UKHLS health assessment data are currently available for only one time point, and direction of causality can therefore not be inferred from these findings. Longitudinal or quasi-experimental study designs should be used for future research in this area in order to define and explore causal processes.36 37
This study suggests that the incorporation of greater levels of physical activity into the daily commute independently predicts lower bodyweight and healthier body composition for both men and women. Effect sizes and significance levels were similar for both active modes (walking and cycling) and public transport. The promotion and facilitation of greater use of public transportation, in addition to walking and cycling, should therefore be considered. Given that most commuters in the UK use private transport as their main mode, there are potentially large population-level health gains to be made by shifting to more active modes of travel. The use of public transport and walking and cycling in the journey to and from work should be considered as part of strategies to reduce the burden of obesity and related health conditions. Further research using longitudinal data with high quality exposure and outcome measures is required in order to confirm the direction of causality in the association between active commuting and body weight.
What is already known on this topic
The health benefits of physical activity are well known, and an emerging literature consistently suggests that use of active commuting modes translates into higher levels of overall individual physical activity
Previous studies have generally suggested that active commuters have a lower risk of self reported overweight, but self-reported measures of weight are prone to bias, especially in adults
There is limited amount of robust evidence linking active commuting to objectively measured markers of obesity, with systematic reviews calling for research using more robust data and study designs
What this study adds
For both men and women, commuting by public or active transport modes was independently associated with significantly lower objective measures of overweight (body mass index and percentage body fat) compared with commuting by private motorised transport
Further research using longitudinal data is required to confirm the direction of causality
Cite this as: BMJ 2014;349:g4887
Understanding Society (UKHLS) is an initiative by the Economic and Social Research Council, with scientific leadership by the Institute for Social and Economic Research, University of Essex, survey delivery by the National Centre for Social Research, and survey management by the UK Data Archive.
Contributors: The study was conceived of and planned by all authors. EF undertook the data analysis and interpretation, assisted by AS. EF drafted the manuscript. All authors edited the manuscript and approved the final version. Professor Paul Clarke, University of Essex, is thanked for his methodological advice.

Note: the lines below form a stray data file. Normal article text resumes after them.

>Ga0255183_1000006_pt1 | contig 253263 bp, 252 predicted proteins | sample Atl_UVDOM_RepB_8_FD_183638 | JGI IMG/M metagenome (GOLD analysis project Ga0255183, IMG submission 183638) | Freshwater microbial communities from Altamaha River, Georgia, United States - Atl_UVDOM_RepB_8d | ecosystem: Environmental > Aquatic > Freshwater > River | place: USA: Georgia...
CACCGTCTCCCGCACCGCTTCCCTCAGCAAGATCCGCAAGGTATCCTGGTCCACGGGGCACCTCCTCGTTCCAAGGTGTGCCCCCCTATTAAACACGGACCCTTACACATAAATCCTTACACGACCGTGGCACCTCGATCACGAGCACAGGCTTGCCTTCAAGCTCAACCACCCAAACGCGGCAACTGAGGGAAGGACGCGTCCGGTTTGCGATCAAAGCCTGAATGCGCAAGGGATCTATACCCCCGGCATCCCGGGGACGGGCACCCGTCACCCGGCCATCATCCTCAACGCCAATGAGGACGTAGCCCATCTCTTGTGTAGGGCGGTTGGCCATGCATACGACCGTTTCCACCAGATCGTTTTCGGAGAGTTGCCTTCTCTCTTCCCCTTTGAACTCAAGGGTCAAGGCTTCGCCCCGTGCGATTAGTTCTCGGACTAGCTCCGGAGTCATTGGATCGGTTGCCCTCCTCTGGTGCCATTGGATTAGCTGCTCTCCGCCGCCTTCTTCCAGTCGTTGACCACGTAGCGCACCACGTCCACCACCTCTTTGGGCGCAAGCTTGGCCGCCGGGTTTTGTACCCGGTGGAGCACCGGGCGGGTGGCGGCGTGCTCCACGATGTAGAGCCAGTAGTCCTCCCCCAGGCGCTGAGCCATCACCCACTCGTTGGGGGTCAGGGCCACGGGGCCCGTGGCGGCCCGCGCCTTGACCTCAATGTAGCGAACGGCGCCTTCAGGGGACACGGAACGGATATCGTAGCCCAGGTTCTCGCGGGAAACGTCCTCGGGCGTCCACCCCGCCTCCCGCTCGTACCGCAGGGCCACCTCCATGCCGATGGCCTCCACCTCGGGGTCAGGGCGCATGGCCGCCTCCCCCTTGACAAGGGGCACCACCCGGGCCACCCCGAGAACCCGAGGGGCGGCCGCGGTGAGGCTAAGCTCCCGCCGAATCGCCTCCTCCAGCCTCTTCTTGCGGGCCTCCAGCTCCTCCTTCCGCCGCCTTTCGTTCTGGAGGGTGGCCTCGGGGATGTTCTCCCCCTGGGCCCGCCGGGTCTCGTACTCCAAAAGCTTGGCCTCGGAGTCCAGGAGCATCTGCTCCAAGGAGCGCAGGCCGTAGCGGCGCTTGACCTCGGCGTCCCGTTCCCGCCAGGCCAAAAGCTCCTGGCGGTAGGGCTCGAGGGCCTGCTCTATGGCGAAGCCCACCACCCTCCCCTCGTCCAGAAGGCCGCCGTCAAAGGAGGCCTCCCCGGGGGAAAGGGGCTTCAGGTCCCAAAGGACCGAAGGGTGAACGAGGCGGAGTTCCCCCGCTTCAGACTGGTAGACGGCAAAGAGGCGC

Funding: SC and EF are supported by a UK National Institute of Health Research (NIHR) Senior Fellowship to SC. AS is supported by the UK Economic and Social Research Council (ESRC) ES/J019119/1. The authors affirm their independence from these funders. The funders played no part in the study design, collection, analysis or interpretation of data, or in the writing of the report, or in the decision to submit the article for publication. The views and opinions expressed herein are those of the authors and do not necessarily reflect those of the NIHR or the UK Department of Health.
Competing interests: All authors have completed the ICMJE uniform disclosure form at www.icmje.org/coi_disclosure.pdf (available on request from the corresponding author) and declare: no support from any organisation for the submitted work; no financial relationships with any organisations that might have an interest in the submitted work in the previous three years; no other relationships or activities that could appear to have influenced the submitted work.
Ethical approval: Not required for this secondary data analysis project. The Understanding Society study has been approved by the University of Essex ethics committee. Approval from the National Research Ethics Service was obtained for the collection of biosocial data by trained nurses in wave 2 and of the main Understanding Society survey.
Transparency: The lead author, EF, affirms that the manuscript is an honest, accurate, and transparent account of the study being reported; that no important aspects of the study have been omitted; and that any discrepancies from the study as planned have been explained. All authors had full access to all of the data in the study and can take responsibility for the integrity of the data and the accuracy of the data analysis.
Data sharing: The UK Household Longitudinal Study dataset is available under End User License from the UK Data Archive (http://discover.ukdataservice.ac.uk/series/?sn=2000053.)